Canadian High Arctic Research Station (CHARS): An update was provided by Martin Raillard, Chief Scientist of CHARS on the Station that is being constructed in Cambridge Bay, Nunavut, and the S&T Program that is underway. The Station will be operational in 2017. The current S&T Program (2014-15 to 2018-19) is working to address the following five short-term priority areas: (1) baseline information preparedness for development; (2) alternative and renewable energy; (3) underwater situational awareness; (4) predicting the impacts of changing ice, permafrost, and snow on shipping, infrastructure, and communities; and, (5) infrastructure for development. An open call for proposals covering two of these priority areas was released in early December 2014, for which Canadian institutions and individuals are eligible, such as regional and community groups, academia, government departments, the private sector, and NGOs. CHARS is currently working with potential international partners to identify areas of common research interest and capacity and develop project ideas, and expects to release an international call for proposals in Fall/Winter 2015 in advance of the 2017 field season.
Current and future Arctic S&T priorities of other countries
The second portion of the workshop provided an opportunity for representatives from key polar research institutions from nine different countries to provide an overview of their current and future Arctic research priorities.
United States: Eric S. Saltzman, Head of Arctic Science within the Division of Polar Programs at the National Science Foundation (NSF), provided an overview of the NSF’s research activities and priorities. NSF research themes include sea ice and the changing Arctic Ocean; climate and sub-polar connections; glacier dynamics and sea level rise; ocean acidification; warming tundra/permafrost; human eco-dynamics; and, the science of sustainability, adaptation and resilience. An overview of US Arctic research stations and field support were also provided.
Sweden: Margareta Johansson, from the Department of Earth and Ecosystem Sciences at Lund University provided an overview of Sweden’s polar research priorities and the International Network for Terrestrial Research and Monitoring in the Arctic (INTERACT). While also involved in Arctic social sciences research, key areas of focus of Swedish researchers and institutions are primarily in the natural sciences. This includes research in areas such as marine geology and the sea bottom; permaforst and the carbon cycle; marine chemistry and oceanography; meteorology and atmosphere; space; and, geology. Some of Sweden’s research stations and its polar icebreaker and research vessel were also covered in the presentation.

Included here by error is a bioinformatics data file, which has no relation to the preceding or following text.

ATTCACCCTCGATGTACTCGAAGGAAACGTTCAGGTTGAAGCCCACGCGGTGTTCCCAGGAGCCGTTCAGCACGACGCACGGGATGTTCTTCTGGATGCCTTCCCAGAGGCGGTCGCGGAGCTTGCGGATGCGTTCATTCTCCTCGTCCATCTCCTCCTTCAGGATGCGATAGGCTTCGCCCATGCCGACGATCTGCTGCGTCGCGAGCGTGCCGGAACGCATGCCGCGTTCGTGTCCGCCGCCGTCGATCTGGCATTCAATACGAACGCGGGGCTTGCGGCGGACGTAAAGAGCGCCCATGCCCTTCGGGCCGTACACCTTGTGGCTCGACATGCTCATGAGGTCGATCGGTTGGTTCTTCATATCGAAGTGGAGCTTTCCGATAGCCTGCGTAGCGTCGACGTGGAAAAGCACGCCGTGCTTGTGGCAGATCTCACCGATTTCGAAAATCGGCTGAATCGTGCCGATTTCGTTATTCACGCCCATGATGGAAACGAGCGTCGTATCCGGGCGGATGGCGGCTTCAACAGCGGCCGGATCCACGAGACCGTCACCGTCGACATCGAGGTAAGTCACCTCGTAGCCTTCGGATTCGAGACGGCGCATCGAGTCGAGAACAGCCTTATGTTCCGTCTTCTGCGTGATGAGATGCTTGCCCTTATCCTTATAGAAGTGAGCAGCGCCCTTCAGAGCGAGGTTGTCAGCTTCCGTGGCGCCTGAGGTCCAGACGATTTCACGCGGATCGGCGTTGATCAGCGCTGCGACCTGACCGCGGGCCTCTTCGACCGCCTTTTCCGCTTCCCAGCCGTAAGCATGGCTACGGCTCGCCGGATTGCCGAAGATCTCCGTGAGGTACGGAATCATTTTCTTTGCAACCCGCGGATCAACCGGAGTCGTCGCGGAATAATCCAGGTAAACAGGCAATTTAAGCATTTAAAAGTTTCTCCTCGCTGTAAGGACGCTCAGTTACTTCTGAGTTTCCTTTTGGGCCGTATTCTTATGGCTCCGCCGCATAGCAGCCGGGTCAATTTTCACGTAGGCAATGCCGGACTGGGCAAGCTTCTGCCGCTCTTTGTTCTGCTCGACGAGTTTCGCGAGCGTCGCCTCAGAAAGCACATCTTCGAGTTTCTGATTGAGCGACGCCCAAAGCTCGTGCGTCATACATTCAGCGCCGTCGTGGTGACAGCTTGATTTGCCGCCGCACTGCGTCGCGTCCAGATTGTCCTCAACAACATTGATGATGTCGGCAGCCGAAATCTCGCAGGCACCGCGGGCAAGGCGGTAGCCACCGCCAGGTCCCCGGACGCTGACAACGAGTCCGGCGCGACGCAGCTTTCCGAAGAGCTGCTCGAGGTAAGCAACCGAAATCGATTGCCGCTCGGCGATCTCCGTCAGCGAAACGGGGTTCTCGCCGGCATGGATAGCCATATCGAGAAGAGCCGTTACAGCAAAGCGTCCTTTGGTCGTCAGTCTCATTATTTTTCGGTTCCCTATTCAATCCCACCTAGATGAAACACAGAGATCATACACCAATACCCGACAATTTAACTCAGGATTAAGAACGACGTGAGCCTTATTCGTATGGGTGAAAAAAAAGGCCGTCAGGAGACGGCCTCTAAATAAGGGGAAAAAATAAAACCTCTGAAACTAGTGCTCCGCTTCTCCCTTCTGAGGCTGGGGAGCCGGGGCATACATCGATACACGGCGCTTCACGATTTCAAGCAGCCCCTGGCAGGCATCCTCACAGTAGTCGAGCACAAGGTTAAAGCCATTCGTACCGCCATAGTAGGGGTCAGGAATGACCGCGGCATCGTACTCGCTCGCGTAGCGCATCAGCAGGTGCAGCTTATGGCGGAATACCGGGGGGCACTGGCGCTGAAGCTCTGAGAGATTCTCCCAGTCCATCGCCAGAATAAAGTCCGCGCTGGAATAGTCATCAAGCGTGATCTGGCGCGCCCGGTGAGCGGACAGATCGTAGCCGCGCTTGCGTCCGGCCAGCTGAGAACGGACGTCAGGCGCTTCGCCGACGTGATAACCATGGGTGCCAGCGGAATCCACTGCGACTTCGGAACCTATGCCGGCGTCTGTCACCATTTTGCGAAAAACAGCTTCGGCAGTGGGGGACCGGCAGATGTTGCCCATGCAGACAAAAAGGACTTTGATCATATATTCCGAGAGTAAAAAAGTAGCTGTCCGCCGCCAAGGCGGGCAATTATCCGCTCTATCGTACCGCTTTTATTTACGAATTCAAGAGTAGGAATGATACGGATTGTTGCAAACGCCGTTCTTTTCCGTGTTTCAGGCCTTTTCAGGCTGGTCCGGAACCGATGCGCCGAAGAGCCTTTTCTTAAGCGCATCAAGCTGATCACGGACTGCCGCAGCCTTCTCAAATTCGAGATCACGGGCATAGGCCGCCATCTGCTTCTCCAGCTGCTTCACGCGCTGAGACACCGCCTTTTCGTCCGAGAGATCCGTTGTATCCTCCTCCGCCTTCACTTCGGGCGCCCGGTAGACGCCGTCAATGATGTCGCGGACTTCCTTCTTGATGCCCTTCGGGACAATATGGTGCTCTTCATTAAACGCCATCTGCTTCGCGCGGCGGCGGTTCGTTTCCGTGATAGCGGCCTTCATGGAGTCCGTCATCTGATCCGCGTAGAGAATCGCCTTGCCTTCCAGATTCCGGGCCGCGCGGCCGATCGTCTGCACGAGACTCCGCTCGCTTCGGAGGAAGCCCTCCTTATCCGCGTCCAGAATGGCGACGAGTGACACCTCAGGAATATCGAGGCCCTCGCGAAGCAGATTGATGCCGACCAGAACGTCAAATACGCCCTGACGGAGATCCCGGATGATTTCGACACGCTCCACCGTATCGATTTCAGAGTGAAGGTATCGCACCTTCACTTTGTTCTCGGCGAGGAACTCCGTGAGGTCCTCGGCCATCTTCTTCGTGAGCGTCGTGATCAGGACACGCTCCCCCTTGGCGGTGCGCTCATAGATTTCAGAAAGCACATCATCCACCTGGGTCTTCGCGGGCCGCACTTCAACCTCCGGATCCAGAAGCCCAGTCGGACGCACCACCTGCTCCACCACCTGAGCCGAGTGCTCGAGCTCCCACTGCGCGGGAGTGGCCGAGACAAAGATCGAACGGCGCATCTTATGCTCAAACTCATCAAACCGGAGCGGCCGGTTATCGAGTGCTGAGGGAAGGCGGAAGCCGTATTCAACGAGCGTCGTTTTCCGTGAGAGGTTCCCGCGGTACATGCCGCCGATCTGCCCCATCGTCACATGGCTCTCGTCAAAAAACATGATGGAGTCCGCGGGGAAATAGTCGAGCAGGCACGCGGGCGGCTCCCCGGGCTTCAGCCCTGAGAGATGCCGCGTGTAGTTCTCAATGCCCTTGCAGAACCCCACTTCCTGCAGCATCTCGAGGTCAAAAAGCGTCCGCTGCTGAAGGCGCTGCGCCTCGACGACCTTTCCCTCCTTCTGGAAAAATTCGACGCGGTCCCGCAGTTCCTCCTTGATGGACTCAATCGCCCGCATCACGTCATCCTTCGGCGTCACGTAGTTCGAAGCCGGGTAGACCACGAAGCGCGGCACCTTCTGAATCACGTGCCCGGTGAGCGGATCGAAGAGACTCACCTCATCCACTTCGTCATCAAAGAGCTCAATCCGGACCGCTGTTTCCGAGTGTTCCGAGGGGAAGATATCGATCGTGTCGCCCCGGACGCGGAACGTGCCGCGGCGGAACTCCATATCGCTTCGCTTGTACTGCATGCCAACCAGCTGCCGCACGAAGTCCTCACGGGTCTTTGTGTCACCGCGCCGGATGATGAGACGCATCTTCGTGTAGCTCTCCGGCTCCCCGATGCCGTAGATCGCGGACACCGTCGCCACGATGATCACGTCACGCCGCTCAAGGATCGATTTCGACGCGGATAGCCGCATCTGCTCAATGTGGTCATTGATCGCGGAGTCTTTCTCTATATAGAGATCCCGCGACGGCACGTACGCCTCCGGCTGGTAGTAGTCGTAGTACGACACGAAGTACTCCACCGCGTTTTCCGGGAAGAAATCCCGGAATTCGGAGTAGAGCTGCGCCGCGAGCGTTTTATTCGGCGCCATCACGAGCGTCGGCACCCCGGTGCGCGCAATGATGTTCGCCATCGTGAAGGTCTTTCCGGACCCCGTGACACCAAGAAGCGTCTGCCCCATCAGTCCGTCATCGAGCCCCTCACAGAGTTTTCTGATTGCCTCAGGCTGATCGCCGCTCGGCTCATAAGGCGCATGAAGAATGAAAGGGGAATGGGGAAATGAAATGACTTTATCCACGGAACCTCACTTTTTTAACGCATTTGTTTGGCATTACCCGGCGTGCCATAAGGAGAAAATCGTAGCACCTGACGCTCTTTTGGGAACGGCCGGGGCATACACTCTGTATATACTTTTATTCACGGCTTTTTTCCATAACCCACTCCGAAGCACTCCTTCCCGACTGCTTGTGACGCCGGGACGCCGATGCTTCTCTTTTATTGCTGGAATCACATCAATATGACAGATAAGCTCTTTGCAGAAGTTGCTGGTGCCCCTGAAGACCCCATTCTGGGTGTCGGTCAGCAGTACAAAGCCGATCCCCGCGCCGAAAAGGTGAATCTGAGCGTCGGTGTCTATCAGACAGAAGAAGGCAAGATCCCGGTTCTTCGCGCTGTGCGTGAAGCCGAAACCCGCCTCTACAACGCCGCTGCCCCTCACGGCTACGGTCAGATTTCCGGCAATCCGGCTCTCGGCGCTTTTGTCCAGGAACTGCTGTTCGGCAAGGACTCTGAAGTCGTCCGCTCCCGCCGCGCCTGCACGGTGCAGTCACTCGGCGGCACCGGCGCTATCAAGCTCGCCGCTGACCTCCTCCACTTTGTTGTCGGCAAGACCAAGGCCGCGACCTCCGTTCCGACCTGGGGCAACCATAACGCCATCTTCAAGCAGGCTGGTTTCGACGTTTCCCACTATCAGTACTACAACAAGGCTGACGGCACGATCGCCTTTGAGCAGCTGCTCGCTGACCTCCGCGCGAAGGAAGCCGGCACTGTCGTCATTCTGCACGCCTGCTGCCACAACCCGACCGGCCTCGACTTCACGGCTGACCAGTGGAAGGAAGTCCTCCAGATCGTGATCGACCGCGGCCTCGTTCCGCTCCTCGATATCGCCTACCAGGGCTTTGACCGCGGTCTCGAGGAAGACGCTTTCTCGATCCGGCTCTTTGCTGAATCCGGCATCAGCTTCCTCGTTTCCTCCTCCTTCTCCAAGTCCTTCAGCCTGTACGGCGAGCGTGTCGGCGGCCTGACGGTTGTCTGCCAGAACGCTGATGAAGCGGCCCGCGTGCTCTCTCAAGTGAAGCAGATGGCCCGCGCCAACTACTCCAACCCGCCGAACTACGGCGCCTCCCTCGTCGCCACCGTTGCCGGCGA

Finland: Bruce Forbes, Research Professor, Arctic Centre, University of Lapland provided an overview of research areas of focus of Finnish universities and research institutions that are active in Arctic and cold climate research in areas such as infrastructure, economy, environment, technology, sustainable development, social sciences, health and well-being, shipping, forestry, and fisheries. An overview of some of Finland’s research and monitoring stations was also provided.
United Kingdom: Tim Stockings, Operations Director at the British Antarctic Survey (BAS) provided an overview of the polar science priorities of the BAS and its operational capabilities. Polar research conducted by the BAS is currently focused on the climate; chemistry and past climate; ecosystems; environmental change and evolution; ice sheets; and, polar oceans. With strategic science delivery in the polar regions, the operational capacity of the BAS includes an Arctic research station in the Svalbard archipelago and numerous stations in the Antarctic, logistics support in both polar regions, aircraft that can carry scientific equipment, and a new polar research vessel that will enter service in 2019.
France: Denis-Didier Rousseau, Senior Research Scientist from the Centre national de la recherche scientifique presented the French Arctic Initiative, which identifies 10 science priorities for France’s forthcoming national program for Arctic research.
The 10 major priorities consist of the following: (1) Arctic and global atmosphere variability including amplification, couplings and impacts; (2) water cycle and land ice; (3) a changing ocean, from the physical environment to marine ecosystems; (4) geodynamics and resources; (5) permafrost dynamics in the context of climate warming; (6) Arctic terrestrial ecosystem dynamics in the context of global change; (7) indigenous people and global change; (8) an integrated program on the Arctic land-sea continuum; (9) pollution, including sources, cycles and impacts; and, (10) sustainable development in the Arctic region, including impacts, implementation and governance.